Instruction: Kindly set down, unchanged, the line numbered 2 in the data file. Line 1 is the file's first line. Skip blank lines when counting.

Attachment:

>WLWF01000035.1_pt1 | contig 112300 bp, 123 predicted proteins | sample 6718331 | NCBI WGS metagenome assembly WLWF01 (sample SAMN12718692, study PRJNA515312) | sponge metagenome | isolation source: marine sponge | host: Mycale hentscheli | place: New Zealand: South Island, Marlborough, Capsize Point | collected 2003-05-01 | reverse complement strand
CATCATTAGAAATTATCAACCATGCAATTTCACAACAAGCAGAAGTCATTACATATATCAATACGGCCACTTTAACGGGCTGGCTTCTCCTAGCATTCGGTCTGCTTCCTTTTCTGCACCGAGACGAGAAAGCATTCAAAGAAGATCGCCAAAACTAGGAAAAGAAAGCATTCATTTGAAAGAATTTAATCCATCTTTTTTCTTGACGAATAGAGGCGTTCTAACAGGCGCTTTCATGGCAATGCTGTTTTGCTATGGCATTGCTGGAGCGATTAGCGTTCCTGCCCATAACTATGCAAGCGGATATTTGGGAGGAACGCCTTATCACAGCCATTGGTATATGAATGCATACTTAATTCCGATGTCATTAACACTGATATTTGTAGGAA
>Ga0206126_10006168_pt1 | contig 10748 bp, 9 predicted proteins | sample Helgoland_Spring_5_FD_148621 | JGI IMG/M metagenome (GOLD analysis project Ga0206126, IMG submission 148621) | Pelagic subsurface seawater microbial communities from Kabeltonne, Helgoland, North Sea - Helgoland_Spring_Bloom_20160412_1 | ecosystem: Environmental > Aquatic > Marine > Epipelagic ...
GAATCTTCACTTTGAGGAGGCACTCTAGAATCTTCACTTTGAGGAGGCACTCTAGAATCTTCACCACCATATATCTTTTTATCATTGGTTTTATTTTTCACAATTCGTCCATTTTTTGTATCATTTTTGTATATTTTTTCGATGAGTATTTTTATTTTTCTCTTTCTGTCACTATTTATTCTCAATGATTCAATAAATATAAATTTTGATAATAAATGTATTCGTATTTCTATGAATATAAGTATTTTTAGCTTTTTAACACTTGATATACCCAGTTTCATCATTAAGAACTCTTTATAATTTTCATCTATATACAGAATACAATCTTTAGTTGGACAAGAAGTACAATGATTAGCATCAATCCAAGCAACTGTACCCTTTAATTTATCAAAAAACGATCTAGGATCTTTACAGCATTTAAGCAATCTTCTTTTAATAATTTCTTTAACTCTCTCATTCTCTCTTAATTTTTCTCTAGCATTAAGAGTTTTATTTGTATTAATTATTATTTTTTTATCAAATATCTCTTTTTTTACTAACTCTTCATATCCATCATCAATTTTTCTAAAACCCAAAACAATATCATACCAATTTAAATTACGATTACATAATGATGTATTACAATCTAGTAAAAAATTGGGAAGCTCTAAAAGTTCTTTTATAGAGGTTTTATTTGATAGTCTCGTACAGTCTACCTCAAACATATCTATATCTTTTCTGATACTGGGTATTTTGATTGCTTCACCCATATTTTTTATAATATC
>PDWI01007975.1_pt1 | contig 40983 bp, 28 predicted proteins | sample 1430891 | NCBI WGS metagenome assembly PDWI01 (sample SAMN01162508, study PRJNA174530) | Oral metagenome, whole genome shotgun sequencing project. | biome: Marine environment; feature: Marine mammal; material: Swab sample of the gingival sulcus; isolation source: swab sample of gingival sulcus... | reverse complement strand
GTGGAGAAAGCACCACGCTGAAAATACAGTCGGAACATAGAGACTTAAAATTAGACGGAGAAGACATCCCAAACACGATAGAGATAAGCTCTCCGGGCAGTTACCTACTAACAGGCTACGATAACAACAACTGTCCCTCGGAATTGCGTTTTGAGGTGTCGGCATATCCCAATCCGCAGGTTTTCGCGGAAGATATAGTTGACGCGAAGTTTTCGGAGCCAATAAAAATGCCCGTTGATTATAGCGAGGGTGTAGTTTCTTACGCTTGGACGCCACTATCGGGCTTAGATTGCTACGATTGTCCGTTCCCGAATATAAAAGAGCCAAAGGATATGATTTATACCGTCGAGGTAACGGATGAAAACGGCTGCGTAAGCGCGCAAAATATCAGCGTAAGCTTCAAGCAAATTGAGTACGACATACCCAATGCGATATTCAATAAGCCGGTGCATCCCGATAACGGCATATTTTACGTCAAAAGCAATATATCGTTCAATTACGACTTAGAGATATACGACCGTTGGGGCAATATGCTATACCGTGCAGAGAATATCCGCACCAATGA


CATCATTAGAAATTATCAACCATGCAATTTCACAACAAGCAGAAGTCATTACATATATCAATACGGCCACTTTAACGGGCTGGCTTCTCCTAGCATTCGGTCTGCTTCCTTTTCTGCACCGAGACGAGAAAGCATTCAAAGAAGATCGCCAAAACTAGGAAAAGAAAGCATTCATTTGAAAGAATTTAATCCATCTTTTTTCTTGACGAATAGAGGCGTTCTAACAGGCGCTTTCATGGCAATGCTGTTTTGCTATGGCATTGCTGGAGCGATTAGCGTTCCTGCCCATAACTATGCAAGCGGATATTTGGGAGGAACGCCTTATCACAGCCATTGGTATATGAATGCATACTTAATTCCGATGTCATTAACACTGATATTTGTAGGAA